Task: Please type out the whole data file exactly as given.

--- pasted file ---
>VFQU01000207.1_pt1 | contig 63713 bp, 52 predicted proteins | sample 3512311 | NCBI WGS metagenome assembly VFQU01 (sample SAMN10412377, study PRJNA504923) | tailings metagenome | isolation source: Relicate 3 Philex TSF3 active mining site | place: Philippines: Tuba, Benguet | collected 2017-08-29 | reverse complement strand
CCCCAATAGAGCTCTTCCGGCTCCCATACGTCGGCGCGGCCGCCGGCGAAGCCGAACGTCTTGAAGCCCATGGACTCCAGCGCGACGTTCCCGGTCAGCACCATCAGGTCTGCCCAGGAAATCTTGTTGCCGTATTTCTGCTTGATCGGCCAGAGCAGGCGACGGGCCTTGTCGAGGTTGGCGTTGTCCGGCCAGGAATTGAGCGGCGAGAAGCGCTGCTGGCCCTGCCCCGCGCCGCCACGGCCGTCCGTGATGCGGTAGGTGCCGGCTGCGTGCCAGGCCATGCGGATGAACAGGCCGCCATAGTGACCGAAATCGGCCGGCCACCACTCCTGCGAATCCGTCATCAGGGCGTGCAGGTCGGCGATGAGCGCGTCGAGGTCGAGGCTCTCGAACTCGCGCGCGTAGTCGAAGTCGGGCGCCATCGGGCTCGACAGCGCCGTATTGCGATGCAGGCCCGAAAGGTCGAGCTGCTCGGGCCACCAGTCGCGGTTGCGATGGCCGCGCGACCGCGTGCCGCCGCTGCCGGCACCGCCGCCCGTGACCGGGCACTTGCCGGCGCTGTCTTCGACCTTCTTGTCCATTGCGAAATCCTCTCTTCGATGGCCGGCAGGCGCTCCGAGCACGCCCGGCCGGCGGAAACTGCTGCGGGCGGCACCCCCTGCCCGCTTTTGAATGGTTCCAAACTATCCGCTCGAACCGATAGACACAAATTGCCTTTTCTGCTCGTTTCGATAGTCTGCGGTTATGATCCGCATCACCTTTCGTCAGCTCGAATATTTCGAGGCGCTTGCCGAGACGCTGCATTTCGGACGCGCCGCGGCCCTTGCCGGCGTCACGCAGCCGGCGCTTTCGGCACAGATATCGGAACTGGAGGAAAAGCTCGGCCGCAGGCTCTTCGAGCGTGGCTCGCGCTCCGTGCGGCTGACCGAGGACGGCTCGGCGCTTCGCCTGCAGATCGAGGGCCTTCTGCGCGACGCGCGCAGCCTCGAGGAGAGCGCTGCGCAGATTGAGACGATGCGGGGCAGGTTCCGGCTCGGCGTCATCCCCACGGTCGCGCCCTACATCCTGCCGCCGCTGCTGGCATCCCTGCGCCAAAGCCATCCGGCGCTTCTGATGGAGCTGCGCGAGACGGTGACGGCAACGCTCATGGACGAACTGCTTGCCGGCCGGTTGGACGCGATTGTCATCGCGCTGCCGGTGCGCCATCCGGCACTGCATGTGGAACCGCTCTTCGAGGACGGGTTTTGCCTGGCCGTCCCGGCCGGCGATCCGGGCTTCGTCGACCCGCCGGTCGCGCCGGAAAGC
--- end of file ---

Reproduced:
>VFQU01000207.1_pt1 | contig 63713 bp, 52 predicted proteins | sample 3512311 | NCBI WGS metagenome assembly VFQU01 (sample SAMN10412377, study PRJNA504923) | tailings metagenome | isolation source: Relicate 3 Philex TSF3 active mining site | place: Philippines: Tuba, Benguet | collected 2017-08-29 | reverse complement strand
CCCCAATAGAGCTCTTCCGGCTCCCATACGTCGGCGCGGCCGCCGGCGAAGCCGAACGTCTTGAAGCCCATGGACTCCAGCGCGACGTTCCCGGTCAGCACCATCAGGTCTGCCCAGGAAATCTTGTTGCCGTATTTCTGCTTGATCGGCCAGAGCAGGCGACGGGCCTTGTCGAGGTTGGCGTTGTCCGGCCAGGAATTGAGCGGCGAGAAGCGCTGCTGGCCCTGCCCCGCGCCGCCACGGCCGTCCGTGATGCGGTAGGTGCCGGCTGCGTGCCAGGCCATGCGGATGAACAGGCCGCCATAGTGACCGAAATCGGCCGGCCACCACTCCTGCGAATCCGTCATCAGGGCGTGCAGGTCGGCGATGAGCGCGTCGAGGTCGAGGCTCTCGAACTCGCGCGCGTAGTCGAAGTCGGGCGCCATCGGGCTCGACAGCGCCGTATTGCGATGCAGGCCCGAAAGGTCGAGCTGCTCGGGCCACCAGTCGCGGTTGCGATGGCCGCGCGACCGCGTGCCGCCGCTGCCGGCACCGCCGCCCGTGACCGGGCACTTGCCGGCGCTGTCTTCGACCTTCTTGTCCATTGCGAAATCCTCTCTTCGATGGCCGGCAGGCGCTCCGAGCACGCCCGGCCGGCGGAAACTGCTGCGGGCGGCACCCCCTGCCCGCTTTTGAATGGTTCCAAACTATCCGCTCGAACCGATAGACACAAATTGCCTTTTCTGCTCGTTTCGATAGTCTGCGGTTATGATCCGCATCACCTTTCGTCAGCTCGAATATTTCGAGGCGCTTGCCGAGACGCTGCATTTCGGACGCGCCGCGGCCCTTGCCGGCGTCACGCAGCCGGCGCTTTCGGCACAGATATCGGAACTGGAGGAAAAGCTCGGCCGCAGGCTCTTCGAGCGTGGCTCGCGCTCCGTGCGGCTGACCGAGGACGGCTCGGCGCTTCGCCTGCAGATCGAGGGCCTTCTGCGCGACGCGCGCAGCCTCGAGGAGAGCGCTGCGCAGATTGAGACGATGCGGGGCAGGTTCCGGCTCGGCGTCATCCCCACGGTCGCGCCCTACATCCTGCCGCCGCTGCTGGCATCCCTGCGCCAAAGCCATCCGGCGCTTCTGATGGAGCTGCGCGAGACGGTGACGGCAACGCTCATGGACGAACTGCTTGCCGGCCGGTTGGACGCGATTGTCATCGCGCTGCCGGTGCGCCATCCGGCACTGCATGTGGAACCGCTCTTCGAGGACGGGTTTTGCCTGGCCGTCCCGGCCGGCGATCCGGGCTTCGTCGACCCGCCGGTCGCGCCGGAAAGC